I am writing in response to the letter to the editor in Sunday’s, July 19th, DSN titled “‘Empty rhetoric’ is not what Dover needs right now,”
written by Mr. and Mrs. Alan Gaddis of Dover.
I must disagree with the authors of this letter and find it disturbing that Mr. and Mrs. Gaddis call others’ personal opinions and expressions of financial hardship in not being able to afford a city-tax increase “rhetoric.”
As a minority of this city who works very hard and struggles to put food on the family table, pays their bills, fair share of taxes and contributes in trying to make Dover a better place for their children, I find it difficult to communicate on the same level as Mr. and Mrs. Gaddis, who appear to be trying to “keep up with the Joneses” in supporting a hefty property-tax increase. I cannot understand how anyone could support such a magnitude of a city tax increase when we are already being substantially taxed by the state, county and school district.
I don’t think there are any more words to adequately express how disappointed many residents are with this 19.9-percent tax increase, based on prior letters, and how many residents eloquently express themselves on social-media sites. Many in Dover are still financially struggling from no raises or salary increases for several years, due to the economy.
Many residents, if not most, were against a tax increase, but understand, if you want basic emergency services, you have to pay for them, but “Why do we have to pay for the unnecessary services in our city government?” is the real question. How about the $300k for a water park [“Officials mull location for Dover splash park,” article, July 22] and all of the overdue taxes?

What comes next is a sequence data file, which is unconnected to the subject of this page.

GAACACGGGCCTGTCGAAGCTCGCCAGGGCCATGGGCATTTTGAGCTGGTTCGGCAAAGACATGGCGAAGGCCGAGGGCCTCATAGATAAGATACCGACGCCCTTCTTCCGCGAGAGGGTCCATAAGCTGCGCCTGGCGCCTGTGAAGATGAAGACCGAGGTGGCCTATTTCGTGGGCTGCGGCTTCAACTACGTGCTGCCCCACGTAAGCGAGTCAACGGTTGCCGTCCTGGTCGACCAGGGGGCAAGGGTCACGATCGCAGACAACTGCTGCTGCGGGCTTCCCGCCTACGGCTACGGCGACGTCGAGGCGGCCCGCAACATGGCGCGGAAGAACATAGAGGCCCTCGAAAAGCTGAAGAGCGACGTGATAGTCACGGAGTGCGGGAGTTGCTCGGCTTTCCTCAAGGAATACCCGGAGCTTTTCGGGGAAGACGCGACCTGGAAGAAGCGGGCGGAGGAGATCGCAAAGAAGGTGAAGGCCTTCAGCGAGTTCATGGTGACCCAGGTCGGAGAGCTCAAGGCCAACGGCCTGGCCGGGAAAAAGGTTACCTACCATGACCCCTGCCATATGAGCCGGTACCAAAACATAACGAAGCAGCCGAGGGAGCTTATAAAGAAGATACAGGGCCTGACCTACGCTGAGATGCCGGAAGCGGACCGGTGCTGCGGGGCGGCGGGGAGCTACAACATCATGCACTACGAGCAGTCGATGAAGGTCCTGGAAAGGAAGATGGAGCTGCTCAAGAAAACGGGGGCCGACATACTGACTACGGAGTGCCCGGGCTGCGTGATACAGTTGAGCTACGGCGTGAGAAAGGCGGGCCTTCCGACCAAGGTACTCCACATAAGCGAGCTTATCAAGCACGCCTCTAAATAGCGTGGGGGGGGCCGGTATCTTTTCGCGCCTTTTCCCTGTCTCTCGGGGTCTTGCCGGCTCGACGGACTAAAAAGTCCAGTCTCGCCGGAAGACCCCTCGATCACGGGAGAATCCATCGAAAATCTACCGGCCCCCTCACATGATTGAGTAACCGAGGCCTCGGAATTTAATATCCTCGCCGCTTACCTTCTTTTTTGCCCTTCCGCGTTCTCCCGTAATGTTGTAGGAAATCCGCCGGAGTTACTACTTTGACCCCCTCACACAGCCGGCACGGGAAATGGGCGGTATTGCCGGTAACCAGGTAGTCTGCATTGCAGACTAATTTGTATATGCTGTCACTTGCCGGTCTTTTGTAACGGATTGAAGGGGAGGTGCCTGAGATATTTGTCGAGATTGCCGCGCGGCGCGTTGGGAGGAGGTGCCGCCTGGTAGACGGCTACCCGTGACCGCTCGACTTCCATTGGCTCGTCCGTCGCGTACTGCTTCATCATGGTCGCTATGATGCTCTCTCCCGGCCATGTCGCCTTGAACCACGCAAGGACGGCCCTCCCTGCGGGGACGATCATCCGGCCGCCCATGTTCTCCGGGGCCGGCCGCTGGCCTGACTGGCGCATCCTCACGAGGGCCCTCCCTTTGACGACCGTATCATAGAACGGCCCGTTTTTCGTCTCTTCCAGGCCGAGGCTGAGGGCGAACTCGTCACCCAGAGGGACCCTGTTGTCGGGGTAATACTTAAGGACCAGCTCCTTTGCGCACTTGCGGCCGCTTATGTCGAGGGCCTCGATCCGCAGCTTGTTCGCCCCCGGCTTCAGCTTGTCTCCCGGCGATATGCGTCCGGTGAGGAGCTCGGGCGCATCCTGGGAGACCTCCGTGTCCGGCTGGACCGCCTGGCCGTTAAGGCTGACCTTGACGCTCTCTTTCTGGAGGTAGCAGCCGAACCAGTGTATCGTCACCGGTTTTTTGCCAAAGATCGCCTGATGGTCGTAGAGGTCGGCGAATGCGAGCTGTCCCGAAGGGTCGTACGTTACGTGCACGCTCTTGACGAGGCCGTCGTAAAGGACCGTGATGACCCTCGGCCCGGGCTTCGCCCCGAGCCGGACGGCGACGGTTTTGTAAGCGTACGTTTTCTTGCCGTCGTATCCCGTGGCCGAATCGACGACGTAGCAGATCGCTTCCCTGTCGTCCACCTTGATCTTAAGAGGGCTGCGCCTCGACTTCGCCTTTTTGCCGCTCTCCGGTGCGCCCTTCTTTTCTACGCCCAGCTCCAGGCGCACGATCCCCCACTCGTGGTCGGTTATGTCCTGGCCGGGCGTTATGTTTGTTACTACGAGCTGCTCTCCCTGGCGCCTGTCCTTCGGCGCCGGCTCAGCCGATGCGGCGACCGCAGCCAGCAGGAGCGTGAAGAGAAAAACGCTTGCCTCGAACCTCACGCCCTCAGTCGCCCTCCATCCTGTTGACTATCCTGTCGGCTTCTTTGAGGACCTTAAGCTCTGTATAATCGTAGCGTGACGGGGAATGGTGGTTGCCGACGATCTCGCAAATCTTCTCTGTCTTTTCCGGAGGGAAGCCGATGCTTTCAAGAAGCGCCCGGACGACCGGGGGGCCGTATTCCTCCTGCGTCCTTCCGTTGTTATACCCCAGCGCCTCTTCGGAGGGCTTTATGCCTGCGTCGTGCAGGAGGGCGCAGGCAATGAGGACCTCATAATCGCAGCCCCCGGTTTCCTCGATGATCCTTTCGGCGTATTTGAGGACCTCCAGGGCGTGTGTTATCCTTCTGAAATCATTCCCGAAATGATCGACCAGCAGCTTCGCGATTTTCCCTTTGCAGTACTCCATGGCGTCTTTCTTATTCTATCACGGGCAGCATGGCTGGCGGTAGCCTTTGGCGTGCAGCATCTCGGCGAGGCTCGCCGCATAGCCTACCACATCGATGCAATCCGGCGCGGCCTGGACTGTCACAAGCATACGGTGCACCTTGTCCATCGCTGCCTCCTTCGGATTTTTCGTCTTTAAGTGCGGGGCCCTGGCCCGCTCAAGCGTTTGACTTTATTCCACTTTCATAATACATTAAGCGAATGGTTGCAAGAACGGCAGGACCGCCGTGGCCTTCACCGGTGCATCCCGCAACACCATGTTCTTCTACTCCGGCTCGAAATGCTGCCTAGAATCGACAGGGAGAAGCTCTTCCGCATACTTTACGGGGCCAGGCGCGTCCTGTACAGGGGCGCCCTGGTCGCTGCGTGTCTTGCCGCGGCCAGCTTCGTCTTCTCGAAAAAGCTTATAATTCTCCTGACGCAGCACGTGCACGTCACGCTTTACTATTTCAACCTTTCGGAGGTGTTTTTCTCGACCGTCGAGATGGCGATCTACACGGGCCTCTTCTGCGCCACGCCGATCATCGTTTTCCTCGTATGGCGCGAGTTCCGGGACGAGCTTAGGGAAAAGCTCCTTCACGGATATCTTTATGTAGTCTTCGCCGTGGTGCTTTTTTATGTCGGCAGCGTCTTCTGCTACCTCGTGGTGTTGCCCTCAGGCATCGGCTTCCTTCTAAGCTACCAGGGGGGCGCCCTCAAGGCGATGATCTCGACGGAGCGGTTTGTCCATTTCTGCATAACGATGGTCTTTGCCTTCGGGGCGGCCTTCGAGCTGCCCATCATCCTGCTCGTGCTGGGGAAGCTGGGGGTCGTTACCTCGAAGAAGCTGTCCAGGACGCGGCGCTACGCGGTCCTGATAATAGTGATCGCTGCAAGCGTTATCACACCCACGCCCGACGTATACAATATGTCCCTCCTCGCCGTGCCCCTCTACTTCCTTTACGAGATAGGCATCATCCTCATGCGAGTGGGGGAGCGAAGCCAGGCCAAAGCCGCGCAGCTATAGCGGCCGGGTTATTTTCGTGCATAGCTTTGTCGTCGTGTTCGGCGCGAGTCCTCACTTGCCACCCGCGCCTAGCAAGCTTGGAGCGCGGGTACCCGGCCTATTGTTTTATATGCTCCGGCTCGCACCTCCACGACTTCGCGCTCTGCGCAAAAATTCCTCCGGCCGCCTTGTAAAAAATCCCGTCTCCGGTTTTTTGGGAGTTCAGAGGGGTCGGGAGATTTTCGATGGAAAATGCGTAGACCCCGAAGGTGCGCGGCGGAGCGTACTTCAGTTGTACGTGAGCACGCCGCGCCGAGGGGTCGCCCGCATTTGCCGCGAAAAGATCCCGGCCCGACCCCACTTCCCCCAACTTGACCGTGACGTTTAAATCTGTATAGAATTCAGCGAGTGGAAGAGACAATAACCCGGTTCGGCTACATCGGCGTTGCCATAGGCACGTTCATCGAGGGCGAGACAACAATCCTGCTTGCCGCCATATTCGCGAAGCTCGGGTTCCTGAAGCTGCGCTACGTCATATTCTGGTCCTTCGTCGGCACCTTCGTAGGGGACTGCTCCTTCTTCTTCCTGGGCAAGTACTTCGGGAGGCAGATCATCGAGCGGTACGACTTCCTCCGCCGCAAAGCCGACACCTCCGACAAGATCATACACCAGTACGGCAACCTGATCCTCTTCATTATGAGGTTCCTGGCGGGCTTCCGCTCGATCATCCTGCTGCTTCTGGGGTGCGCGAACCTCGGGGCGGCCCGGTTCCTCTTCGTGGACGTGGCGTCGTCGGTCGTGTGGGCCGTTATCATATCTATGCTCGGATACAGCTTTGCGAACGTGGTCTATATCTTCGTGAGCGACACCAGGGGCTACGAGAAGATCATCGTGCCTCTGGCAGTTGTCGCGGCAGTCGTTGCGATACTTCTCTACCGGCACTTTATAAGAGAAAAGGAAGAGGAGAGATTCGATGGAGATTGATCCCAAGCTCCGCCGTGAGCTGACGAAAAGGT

I find it odd, after four days of budget negotiations, these city politicians never got to the nitty-gritty of finding revenue to bring into the city. Where were the recommendations by the city manager and finance manager to bring in revenue?
Many believe Dover does have a spending problem, including myself, but remember, Mr. and Mrs. Gaddis, these are only our opinions. I do agree with the Gaddises on “Let’s all work together,” but to try and bring in revenue to this city so we can all afford to live here. I personally wish our city politicians could have agreed on a lower, gradual tax increase instead of dropping the “A-Bomb,” specifically considering our economic climate.
I cherish this great city and believe in Dover; it’s the city politicians I don’t believe in anymore, especially the ones who spend our hard-earned money on the advice of the city manager and never give us anything back.